Narrowing the field of Christmas trees can seem daunting. Finding the right size tree with all the right attributes can be
overwhelming. So, Meghan Carter of http://www.AsktheDecorator.com visited Big Tree Plantation to find the best method for picking the perfect Christmas tree.
Tags:Tips for Choosing a Christmas Tree,All About Christmas Trees,Christmas Tree Selection,Tips for Choosing the Perfect Christmas Tree,askthedecorator,Choosing Christmas Tree,christmas tree,Christmas Tree Guide,interior design,meghan carter
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Meagan: It takes more than you would think to pick the perfect Christmas tree. So discover the best method for narrowing the field. I visited the owner of Big Tree Plantation, Frank Antanuchi.
I am hitting the road searching for answers and finding great design. It is a quest for beauty, function and of course inspiration.
So teach me how to get a really healthy tree like the. The perfect Christmas tree, how do you pick that up?
Frank: The perfect Christmas tree is going to be different.
Meagan: Alright, so how do you pick up a healthy one that fits for your space?
Frank: Okay, well, first of all, when you are on a tree farm, you know there is fresh and it is living, and even so, I would still pat the branch.
Meagan: Just pat it like this? And what does that tell you?
Frank: We do not see any needle coming off
Meagan: Oh, so, if no needle comes off, it is good?
Frank: That is right and when we feel them and they are nice and soft. And of course out here it is really difficult to get a tree aroma, when you---
Meagan: When my nose is like freezing. Oh my God, it smells amazing. This smells like Christmas.
Frank: Even if you did not know, you can have me telling you this is a real aromatic tree. You can check it yourself. And you do want to kind of stroke the tree like that and kind of bring oils out---
Meagan: Like this?
Frank: Yes, and then you can smell it at that and it really comes out quick.
Meagan: That is incredible. I was also told that you can snap the needles and if the needles do not snap easily.
Frank: Yes. You can bend them and felt there are no so supple. You could not snap them if you wanted.
Meagan: And then how do you tell, how do you measure a Christmas tree? Like do you come out here with a measuring tape?
Frank: Well, honestly I do because people like me to be exactly put the height of the tree on our ticket here which tells you conifer, that is eight feet tall and the price. But if I did not have that then I know that I am six foot and I go by this and actually for a tree up to about nine-feet tall it works, that method works fine. But the other thing you want to measure is how wide, for you need to know that before you leave the house and then find a way for you to measure it then.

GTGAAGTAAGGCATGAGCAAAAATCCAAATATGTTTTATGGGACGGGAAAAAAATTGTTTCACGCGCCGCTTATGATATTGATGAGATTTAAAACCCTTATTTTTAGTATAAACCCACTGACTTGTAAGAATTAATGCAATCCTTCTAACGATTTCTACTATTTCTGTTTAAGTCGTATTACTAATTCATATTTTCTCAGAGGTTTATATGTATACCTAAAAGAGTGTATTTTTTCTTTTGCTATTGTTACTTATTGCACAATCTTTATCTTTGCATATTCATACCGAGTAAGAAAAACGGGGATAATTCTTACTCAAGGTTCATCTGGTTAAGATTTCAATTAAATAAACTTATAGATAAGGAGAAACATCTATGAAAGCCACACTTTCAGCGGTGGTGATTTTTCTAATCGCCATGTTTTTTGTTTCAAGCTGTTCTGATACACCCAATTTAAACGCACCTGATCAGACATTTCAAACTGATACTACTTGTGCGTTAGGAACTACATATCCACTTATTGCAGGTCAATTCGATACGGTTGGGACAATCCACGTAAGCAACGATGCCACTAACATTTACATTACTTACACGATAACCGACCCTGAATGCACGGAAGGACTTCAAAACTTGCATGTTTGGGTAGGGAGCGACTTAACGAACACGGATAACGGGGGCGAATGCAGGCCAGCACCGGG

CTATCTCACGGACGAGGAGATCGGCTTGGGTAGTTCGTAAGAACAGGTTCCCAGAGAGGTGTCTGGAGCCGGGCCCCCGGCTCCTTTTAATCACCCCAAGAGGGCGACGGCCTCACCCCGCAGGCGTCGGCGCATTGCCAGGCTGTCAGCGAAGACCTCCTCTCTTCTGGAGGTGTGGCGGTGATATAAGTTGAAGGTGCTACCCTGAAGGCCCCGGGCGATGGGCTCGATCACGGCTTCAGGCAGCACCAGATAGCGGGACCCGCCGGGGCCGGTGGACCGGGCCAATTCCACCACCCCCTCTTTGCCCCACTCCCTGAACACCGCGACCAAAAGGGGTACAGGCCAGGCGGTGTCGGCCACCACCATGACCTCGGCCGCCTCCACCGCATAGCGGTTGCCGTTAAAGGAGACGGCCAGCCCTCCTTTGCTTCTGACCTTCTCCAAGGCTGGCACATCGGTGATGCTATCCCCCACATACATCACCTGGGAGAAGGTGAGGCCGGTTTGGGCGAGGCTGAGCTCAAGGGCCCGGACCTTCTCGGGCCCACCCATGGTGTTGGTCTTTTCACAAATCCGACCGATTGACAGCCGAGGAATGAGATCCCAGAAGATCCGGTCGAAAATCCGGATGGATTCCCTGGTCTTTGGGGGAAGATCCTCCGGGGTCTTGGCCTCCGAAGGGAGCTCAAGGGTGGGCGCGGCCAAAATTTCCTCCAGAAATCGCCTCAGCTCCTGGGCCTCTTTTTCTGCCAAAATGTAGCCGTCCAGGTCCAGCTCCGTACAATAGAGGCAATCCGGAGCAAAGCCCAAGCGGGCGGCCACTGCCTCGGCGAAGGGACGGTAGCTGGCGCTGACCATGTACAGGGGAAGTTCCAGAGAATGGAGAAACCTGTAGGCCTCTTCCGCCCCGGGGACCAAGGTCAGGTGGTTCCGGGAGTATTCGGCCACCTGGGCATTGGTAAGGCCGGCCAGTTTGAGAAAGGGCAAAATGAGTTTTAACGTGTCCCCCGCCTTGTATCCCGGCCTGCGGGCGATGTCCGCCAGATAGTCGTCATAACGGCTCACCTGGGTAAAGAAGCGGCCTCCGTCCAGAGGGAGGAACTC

Meagan: I did that before I came here, I laid down and I can lay in front of the Christmas tree right now if you want to know whether or not it is big enough.
Frank: If you want to do that. I would like to get a shot of that. Well, that is good, really, most people I do not think have any idea. And then it is really difficult when you are outside like this because this eight-foot tree I bet you---
Meagan: They look so tiny.
Meagan: This trees look so tiny here I thought that when I first came, because I immediately went to a like a 12 foot trees that are gigantic thinking oh that is perfect then I go and I look and then like wait a second, that does not even fit in my house and they just look so much smaller when they are out here.
Frank: We get some really funny stories. People will think exactly that and they said it look like a pine apple at the bottom and then they talk and so yes, this are really important things to note, not to mention the fact that the price of tree is definitive upon the size.
Meagan: So you really do not want to---
Frank: Besides the shape, yes. So why pick on a 10 foot tree if you only need an 8 foot tree.
Frank: You are going to save a lot of money.
Meagan: So what about shape? What is the perfect Christmas tree shape? Do you look for holes? Do you, what are your tips?
Frank: What I have found is that a tree with a hole is not a problem, I am amazed at what women do or decoration of these women, decorators do with the tree. We take out 12 foot tree inside a barn every year and I have gotten to the point where I do not even try to pick out a pretty tree because they stick something here, they put something there, they have got this around and it is just like they recreate what I cut down and brought in is totally different, it is not an evergreen tree